This raises the question of what will happen to those trapped in the low end of the labor market. Recently, the cultural critic Annalee Newitz offered a provocative hypothesis: “We may return to arrangements that look a lot like what people had over a century ago,” Newitz writes. As more skilled women enter the workforce, and as the labor market position of millions of less-skilled workers deteriorate, we’ll see more servants and nannies in middle-class homes.

This “back to the 19th Century” vision is a scenario that has occurred to me as well, but I certainly never thought of it as a desirable end point. But hey, if the right thinks that’s the best thing they have to offer, they are welcome to make that their platform.

My question for Reihan Salam, though, is this. If National Review laid you off tomorrow, would you rather collect unemployment or go bag groceries because it would allow you to feel you were doing “authentic work” and had “overcome an obstacle that arises naturally and authentically in your path”? Maybe the answer would really be the latter, but I suspect for most people it wouldn’t be.

Responses

  1. Evan says:

    July 29th, 2011 at 3:31 pm (#)

    My theory of Reihan Salam:

    RS is, like so many of us, an educated member of the upper middle class. Unlike a lot of members of that class, he doesn’t naturally lean liberal. But neither is he a conservative. Rather, he just doesn’t really care, and writing for conservative oranizations is always going to be a higher profile and more lucrative position than writing for liberal organizations simply because there is less competition, especially when you’re a young person of color.

    Thus, we see a lot of arguments like this, which seem to be argued back to front, cleverly and creatively arguing from some initial condition to a predetermined end. I could be missing something, as I certainly can’t be bothered to read all that much RS, but every time someone draws my attention to one of his articles, I see this same sort of weird, foregone conclusion argumentation. I think that he’s an interesting dude, but I find that after having this same sort of shock maybe 20-30 times now, I just can’t take anything that he says seriously at all.

  2. guest says:

    July 30th, 2011 at 12:00 am (#)

    I for one have worked those low end jobs in retail and the service industry. If you consider work – especially low status work – pointless and boring and beneath you, of course that will be your experience. But if you can find a way to see your work as somehow bringing order out of chaos or enjoy doing a menial project well, even if it’s going to be undone by others within days, it makes work a lot more tolerable. And if the rest of your life is stressful and/or miserable, it can be an escape to go to work and zone out while getting wrapped up in doing something as fast or as well as you can. In the end, it’s more of a coping mechanism, and better than sitting around all day with nothing to do but contemplate the meaningless of it all or stressing about finding a new job. Personally I would much rather be working in retail 45 hours a week than sitting around trying to think of some bullshit to write to keep the checks flowing from Nat’l Review.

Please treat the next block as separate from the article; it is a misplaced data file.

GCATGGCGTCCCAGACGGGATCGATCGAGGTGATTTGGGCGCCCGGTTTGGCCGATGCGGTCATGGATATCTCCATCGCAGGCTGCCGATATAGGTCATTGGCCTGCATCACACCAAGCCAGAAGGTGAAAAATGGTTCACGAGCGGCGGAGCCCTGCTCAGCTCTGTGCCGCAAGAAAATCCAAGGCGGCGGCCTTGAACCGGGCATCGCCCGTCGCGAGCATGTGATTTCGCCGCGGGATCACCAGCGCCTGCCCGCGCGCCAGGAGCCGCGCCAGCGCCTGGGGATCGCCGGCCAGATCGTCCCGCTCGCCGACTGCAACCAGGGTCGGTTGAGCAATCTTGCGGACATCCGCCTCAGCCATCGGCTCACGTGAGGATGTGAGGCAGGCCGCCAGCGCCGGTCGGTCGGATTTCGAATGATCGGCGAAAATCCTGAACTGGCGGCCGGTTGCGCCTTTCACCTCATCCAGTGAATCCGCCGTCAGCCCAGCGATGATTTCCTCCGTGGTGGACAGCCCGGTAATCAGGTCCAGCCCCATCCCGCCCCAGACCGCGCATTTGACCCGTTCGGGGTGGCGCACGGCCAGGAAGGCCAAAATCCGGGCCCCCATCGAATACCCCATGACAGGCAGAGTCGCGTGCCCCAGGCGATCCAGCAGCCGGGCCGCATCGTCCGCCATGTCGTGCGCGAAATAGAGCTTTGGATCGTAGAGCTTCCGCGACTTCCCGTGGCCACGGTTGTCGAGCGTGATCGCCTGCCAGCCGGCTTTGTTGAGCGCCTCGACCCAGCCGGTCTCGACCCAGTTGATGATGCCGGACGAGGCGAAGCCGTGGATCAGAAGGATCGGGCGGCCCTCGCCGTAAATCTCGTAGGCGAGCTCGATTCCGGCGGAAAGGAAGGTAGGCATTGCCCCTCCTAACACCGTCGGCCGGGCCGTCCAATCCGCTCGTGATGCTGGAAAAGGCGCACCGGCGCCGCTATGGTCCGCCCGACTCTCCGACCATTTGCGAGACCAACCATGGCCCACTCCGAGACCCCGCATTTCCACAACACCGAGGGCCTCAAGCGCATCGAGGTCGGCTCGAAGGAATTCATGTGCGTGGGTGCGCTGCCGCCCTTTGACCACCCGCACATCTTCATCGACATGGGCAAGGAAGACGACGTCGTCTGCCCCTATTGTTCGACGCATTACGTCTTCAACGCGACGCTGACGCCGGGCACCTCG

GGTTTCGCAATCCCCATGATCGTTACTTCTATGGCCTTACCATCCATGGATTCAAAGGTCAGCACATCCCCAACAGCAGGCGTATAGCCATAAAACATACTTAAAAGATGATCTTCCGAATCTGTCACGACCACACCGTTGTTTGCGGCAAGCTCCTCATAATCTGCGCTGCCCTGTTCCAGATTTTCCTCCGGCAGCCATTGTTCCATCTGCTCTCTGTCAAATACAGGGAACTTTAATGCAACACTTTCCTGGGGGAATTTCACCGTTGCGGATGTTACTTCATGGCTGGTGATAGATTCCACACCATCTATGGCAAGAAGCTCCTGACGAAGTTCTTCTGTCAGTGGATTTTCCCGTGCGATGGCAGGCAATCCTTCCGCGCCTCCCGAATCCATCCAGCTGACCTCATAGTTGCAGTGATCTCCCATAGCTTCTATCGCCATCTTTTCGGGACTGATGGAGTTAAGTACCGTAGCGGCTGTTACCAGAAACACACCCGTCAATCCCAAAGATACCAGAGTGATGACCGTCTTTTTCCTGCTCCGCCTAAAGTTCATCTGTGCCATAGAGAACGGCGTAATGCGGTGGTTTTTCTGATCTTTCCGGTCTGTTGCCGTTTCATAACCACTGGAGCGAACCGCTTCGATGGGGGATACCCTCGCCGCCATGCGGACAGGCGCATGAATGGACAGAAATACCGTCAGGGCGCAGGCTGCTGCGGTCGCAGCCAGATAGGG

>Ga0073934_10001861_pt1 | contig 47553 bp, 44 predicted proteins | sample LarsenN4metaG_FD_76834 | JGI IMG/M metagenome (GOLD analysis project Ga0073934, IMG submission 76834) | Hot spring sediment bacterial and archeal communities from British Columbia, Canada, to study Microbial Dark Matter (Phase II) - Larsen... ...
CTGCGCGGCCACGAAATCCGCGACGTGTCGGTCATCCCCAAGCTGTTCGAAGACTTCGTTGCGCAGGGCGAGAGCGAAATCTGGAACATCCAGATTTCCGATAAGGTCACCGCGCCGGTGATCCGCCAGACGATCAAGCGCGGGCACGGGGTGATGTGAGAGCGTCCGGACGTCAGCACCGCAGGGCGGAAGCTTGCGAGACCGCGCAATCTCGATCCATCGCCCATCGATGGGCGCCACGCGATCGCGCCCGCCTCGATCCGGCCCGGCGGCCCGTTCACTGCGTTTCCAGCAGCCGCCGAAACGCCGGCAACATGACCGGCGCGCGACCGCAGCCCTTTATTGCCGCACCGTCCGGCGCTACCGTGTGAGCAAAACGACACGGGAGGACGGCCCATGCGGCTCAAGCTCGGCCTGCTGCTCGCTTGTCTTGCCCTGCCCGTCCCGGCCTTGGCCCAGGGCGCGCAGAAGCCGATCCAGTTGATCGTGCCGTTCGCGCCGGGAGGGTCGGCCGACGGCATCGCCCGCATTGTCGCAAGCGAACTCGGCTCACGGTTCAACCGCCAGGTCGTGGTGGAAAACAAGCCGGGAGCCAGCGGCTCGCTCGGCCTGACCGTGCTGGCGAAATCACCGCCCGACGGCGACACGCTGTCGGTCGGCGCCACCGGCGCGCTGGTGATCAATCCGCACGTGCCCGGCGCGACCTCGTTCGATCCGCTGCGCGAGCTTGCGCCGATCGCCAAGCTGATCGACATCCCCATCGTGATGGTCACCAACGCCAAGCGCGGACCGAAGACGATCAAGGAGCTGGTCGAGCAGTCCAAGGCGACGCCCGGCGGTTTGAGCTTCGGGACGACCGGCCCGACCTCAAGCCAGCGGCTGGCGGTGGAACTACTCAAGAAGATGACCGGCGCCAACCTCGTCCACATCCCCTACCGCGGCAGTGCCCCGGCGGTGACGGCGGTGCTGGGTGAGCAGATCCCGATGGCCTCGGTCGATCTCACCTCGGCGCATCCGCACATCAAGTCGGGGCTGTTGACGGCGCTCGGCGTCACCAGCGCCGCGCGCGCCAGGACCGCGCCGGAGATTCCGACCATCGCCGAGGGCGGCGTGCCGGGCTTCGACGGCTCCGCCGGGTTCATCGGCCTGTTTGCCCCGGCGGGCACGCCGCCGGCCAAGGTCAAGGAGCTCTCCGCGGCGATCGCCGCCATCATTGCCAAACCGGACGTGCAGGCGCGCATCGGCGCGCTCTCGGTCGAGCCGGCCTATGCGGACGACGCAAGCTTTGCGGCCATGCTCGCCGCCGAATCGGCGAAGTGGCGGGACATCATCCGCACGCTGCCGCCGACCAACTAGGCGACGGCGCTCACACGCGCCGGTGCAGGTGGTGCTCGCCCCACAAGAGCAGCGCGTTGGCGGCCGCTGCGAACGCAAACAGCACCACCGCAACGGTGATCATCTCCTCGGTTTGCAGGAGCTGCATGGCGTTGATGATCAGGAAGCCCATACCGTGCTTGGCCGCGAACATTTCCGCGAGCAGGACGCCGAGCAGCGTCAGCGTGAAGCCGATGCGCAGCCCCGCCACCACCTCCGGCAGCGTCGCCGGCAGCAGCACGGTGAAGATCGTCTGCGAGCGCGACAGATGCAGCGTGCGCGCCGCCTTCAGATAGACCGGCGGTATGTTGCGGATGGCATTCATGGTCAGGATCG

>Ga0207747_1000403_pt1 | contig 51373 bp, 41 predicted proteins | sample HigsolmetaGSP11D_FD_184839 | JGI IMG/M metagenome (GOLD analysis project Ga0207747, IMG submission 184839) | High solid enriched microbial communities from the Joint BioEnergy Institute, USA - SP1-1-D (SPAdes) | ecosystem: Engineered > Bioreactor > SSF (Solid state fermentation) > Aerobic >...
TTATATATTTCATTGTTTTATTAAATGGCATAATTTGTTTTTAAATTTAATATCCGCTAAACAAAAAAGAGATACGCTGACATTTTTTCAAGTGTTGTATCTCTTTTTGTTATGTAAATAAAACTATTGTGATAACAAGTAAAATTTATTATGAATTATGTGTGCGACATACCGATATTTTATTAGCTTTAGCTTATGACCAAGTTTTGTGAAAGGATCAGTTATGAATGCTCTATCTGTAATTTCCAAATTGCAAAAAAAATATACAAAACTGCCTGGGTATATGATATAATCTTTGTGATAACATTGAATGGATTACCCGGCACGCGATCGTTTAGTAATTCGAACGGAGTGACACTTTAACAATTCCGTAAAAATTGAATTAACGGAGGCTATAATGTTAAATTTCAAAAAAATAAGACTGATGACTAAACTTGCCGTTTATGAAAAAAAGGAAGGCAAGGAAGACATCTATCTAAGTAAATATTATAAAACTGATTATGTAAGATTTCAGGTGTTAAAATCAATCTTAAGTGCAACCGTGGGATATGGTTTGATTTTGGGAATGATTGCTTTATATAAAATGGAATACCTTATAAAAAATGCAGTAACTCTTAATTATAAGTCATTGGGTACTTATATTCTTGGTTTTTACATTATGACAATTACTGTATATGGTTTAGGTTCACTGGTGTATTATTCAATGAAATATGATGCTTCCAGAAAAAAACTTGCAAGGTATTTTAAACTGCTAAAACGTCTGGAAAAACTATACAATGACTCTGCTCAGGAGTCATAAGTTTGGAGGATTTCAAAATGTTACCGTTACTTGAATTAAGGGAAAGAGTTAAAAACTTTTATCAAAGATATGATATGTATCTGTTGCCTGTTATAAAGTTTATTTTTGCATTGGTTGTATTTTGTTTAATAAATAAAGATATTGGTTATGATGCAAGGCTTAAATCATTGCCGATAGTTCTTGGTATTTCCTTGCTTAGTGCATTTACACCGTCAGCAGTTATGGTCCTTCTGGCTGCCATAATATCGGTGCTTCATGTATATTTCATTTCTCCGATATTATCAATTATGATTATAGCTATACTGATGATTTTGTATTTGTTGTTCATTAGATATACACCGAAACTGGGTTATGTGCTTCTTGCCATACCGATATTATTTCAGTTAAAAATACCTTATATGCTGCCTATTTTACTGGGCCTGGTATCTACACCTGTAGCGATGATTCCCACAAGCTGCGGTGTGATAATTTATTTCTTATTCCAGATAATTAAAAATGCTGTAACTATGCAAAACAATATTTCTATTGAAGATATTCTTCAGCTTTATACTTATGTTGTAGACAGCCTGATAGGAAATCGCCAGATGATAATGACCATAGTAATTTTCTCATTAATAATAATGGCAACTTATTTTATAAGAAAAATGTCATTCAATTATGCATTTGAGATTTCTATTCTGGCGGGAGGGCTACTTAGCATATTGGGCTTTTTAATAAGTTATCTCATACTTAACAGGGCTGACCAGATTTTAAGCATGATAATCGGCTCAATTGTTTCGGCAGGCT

3. Bhaskar says:

    July 30th, 2011 at 3:31 pm (#)

    “it can be an escape to go to work and zone out while getting wrapped up in doing something as fast or as well as you can.”

    You need a hobby / a more active sex life.

  4. Misaki says:

    August 5th, 2011 at 5:51 pm (#)

    Comment (will probably not be read given the volume of blog posts) on that article

    >While he calls for higher minimum wages and more collective bargaining to manufacture labor scarcity Full employment and labor scarcity are a different goal than higher wages. While Frase does not make this clear by focusing on a single goal in his argument, a careful reading of his post will find that he acknowledges the difficulties that would arise in trying to advance both the total amount of work performed in society and the wages paid for that work; this aspect was just not fully explained when linking to his previous post on the subject. A representative quote from that previous article: “To the extent that job sharing schemes reduce unemployment by distributing work across more workers, the economy can approach full employment without creating new work in the aggregate.” So as it turns out, both you and Frase are in agreement on the need to decrease involuntary unemployment. The only point of disagreement is whether there should be measures to increase the share of profit going to wages once a reduction of unemployment has been achieved. While Frase does mention the possible benefits of a more equal distribution of work in his previous post, you do not express disagreement on that subject as you avoid discussing it at all in this article. >Thomas Lemieux, W. Bentley MacLeod, and Daniel Parent maintain that the increasing use of performance pay can account for “nearly all of the top-end growth in wage dispersion.” Assuming this pattern holds, there is no reason to believe that we will see any decrease in wage dispersion. Wage dispersion is significantly less visible in the popular consciousness than income dispersion. It is unlikely any of the billionaires who have promised to give away the majority of their wealth attained their financial status due to the incentive of performance pay; high wage dispersion is, itself, only possible because the income and wealth disparities from capital accumulation make high corporate profits possible.